Integrally colored concrete masonry is commonly used as an architectural material in the Pacific Northwest. By combining different block sizes and shapes, colors or surface treatments, architects have designed many striking buildings. The interest in architectural block led to the development of industry recommendations for rain resistance. This updated technical note addresses the design and specification of a concrete masonry wall system for the western portion of the states of Washington and Oregon where rain resistance is a major concern. Some of these recommendations may not be applicable to the more arid regions of the Northwest.
This publication focuses on weather-exposed, single-wythe concrete block walls. These walls are assumed to be coated with a clear water repellent rather than an opaque coating for aesthetic reasons. They are designed as barrier walls and reinforced and grouted to withstand the forces of wind and earthquake, making the use of internal wall flashing impractical.
Architectural concrete masonry units (CMU) are available in a wide variety of sizes, shapes and surface treatments. Integral color can be added to concrete masonry units further increasing the design potential. Integrally colored concrete masonry block units provide a long lasting, low maintenance, attractive finish to masonry structures.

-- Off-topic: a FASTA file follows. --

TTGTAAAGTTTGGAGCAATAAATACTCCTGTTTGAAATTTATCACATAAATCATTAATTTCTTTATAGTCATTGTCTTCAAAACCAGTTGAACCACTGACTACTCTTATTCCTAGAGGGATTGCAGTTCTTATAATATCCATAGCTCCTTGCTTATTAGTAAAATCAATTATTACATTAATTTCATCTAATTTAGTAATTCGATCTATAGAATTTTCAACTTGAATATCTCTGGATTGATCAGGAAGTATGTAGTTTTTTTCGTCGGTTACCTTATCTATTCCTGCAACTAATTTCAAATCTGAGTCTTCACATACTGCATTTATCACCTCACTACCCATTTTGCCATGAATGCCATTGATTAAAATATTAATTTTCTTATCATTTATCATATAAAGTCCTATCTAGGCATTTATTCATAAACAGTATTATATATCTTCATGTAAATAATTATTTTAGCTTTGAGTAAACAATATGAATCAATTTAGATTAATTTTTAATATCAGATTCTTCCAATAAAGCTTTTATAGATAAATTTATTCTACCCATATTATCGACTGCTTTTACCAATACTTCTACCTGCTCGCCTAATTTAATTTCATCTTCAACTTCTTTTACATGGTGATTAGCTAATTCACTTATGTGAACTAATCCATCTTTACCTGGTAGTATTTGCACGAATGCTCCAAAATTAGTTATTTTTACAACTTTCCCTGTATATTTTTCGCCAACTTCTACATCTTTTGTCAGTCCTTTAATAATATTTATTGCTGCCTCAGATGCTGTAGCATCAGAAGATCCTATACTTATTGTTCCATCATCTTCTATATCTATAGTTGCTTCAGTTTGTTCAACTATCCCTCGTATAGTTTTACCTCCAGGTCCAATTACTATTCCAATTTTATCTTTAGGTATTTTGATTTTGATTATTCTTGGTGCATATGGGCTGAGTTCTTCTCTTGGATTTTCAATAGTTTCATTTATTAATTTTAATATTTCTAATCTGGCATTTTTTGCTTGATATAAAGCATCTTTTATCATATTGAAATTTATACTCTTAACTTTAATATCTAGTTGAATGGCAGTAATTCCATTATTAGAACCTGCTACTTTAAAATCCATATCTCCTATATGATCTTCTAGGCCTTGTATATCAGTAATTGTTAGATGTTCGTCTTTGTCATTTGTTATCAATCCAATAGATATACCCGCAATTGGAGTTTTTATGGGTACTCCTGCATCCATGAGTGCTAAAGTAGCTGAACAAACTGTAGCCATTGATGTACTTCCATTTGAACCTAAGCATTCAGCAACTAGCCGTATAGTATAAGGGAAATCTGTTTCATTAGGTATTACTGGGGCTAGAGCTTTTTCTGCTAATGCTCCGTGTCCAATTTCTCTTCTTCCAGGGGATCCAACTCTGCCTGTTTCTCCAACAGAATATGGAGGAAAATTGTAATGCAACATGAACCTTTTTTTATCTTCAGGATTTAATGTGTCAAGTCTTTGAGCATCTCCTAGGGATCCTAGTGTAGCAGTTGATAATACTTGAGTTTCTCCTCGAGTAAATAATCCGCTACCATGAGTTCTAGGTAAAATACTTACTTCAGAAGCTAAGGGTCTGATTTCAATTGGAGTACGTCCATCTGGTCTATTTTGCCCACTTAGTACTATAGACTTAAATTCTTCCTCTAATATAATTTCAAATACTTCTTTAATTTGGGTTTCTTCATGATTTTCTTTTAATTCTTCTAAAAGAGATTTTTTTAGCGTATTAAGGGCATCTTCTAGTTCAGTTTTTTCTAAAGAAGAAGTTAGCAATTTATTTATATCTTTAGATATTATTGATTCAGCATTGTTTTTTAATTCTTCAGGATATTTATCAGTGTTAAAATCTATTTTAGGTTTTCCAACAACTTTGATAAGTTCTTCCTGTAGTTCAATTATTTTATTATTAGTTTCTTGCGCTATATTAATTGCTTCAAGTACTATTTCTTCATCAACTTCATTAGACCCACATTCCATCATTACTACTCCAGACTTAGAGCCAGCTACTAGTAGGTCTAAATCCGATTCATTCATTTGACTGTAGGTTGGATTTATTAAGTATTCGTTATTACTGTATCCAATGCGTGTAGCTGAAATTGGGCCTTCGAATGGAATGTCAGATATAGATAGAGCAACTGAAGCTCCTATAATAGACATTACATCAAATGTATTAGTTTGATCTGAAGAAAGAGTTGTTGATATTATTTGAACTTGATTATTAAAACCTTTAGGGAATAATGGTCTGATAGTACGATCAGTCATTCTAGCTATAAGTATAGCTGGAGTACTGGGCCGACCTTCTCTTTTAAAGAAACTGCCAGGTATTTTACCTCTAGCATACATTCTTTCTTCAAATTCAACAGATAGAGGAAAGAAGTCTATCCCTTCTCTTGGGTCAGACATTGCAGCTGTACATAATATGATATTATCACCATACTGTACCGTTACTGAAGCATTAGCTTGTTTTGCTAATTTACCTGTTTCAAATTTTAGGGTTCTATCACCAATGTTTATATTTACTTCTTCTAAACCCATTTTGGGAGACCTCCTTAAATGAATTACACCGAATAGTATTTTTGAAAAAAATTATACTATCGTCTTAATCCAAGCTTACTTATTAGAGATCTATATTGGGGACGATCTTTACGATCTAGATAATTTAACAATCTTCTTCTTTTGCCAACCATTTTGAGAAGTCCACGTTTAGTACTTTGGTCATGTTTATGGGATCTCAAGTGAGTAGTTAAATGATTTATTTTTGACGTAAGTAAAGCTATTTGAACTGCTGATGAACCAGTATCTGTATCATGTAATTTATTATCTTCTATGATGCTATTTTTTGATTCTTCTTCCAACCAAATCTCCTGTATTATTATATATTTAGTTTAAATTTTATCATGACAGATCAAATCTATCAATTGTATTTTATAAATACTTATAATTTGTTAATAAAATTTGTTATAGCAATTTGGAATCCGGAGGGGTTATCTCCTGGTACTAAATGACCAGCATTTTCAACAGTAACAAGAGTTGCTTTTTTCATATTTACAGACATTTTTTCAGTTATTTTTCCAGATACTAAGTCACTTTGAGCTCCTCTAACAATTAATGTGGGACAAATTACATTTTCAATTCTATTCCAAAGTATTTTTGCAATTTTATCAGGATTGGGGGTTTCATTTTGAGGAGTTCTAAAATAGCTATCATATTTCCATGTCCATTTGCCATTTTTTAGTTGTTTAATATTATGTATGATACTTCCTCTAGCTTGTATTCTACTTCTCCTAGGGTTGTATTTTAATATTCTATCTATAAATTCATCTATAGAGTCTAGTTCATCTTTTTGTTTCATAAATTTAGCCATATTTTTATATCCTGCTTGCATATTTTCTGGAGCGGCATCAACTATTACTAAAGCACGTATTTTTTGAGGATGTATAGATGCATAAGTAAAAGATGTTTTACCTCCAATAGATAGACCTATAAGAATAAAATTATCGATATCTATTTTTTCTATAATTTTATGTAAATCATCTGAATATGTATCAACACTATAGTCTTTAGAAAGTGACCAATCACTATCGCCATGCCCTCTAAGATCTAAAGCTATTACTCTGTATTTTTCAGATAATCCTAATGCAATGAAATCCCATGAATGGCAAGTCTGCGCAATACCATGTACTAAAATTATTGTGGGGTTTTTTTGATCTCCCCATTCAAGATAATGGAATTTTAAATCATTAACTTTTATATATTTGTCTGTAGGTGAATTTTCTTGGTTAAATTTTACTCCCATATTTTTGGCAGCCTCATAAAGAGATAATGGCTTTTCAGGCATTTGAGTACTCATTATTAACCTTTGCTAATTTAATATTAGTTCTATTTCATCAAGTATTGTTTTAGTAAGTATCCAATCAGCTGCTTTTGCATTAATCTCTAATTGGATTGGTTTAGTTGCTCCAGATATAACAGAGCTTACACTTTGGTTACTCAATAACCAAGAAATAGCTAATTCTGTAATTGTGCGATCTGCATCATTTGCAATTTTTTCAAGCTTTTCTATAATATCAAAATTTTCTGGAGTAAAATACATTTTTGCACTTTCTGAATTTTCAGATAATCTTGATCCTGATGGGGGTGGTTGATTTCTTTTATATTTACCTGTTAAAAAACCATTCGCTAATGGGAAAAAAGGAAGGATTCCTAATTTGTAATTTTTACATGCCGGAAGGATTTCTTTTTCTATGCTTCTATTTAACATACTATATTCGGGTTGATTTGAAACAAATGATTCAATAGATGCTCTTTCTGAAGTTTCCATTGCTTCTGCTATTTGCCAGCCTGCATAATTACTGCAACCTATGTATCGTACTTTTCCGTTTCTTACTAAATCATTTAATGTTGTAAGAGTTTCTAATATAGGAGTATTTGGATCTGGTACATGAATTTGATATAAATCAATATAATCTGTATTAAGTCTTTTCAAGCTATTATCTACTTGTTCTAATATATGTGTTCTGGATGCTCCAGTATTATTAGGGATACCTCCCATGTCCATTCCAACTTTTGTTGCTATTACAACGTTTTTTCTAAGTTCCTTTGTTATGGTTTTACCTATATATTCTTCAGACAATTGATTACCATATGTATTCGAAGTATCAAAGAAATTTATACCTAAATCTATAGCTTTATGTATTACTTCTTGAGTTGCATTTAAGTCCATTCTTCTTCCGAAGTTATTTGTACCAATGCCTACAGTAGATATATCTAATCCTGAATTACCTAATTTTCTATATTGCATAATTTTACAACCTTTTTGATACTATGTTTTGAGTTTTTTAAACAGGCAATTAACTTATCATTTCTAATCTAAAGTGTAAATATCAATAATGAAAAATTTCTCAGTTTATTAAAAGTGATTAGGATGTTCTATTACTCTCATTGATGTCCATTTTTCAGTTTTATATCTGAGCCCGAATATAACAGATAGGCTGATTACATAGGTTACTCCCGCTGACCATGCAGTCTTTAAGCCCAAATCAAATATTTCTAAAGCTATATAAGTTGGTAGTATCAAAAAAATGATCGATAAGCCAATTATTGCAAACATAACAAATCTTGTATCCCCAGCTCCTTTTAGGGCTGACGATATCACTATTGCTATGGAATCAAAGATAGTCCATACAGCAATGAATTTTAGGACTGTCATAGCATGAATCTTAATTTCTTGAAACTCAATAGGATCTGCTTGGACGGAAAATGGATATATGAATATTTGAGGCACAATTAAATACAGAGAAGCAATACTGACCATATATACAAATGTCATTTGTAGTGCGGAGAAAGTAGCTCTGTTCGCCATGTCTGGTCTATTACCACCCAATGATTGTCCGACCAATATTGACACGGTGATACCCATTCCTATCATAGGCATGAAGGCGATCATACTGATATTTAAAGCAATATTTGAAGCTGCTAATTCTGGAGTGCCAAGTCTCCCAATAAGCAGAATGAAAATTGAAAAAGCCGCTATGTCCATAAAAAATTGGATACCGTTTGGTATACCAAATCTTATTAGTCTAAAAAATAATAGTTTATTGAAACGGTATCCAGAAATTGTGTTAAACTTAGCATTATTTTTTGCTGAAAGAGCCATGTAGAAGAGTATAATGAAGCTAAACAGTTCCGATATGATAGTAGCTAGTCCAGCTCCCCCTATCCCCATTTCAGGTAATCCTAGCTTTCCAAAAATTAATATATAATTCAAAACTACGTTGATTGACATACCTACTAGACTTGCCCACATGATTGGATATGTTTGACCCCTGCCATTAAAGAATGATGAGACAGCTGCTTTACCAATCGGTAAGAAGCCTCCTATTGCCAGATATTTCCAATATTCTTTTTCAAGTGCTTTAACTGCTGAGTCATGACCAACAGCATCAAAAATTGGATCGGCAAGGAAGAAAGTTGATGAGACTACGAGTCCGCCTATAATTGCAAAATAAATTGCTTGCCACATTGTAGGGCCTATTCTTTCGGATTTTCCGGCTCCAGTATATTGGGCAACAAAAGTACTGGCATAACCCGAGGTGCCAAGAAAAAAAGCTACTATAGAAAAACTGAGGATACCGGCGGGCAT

A proper understanding of the benefits and limitations of integrally colored CMU can assist in meeting satisfactory expectations for the finished masonry wall assembly. This will help to avoid possible disappointment in the wall’s appearance.
The sustainable building movement has gained momentum over the past several years. Rating systems such as LEED and Green Globes have helped to drive this movement. Masonry materials can contribute significantly toward rating system compliance. (See Figure 1.)
Now we must consider the implications of new green building codes that are being developed. ASHRAE/USGBC Standard 189.1 has been published as has the International Green Construction Code (IGCC). At times there have been unintentional consequences of using the rating systems. Most notably, in their misapplication in the form of requirements rather than providing guidance. Codes and standards on the other hand are legal documents with mandatory provisions that can be directly adopted by a city or state government.
Cracking in buildings normally results from restrained movement. This movement may originate within a building material due to temperature change or shrinkage or may result from movement of adjacent building elements. In most cases, movement is inevitable and must be accounted for during design if cracking is to be controlled.
Control joints placed in concrete masonry walls are one method of crack control. Control joints are vertical separations built into a concrete masonry wall to reduce restraint and permit longitudinal movement. They are located where cracking is likely to occur due to excessive tensile stress.
For more information, see our Tek Note below, updated April 2023.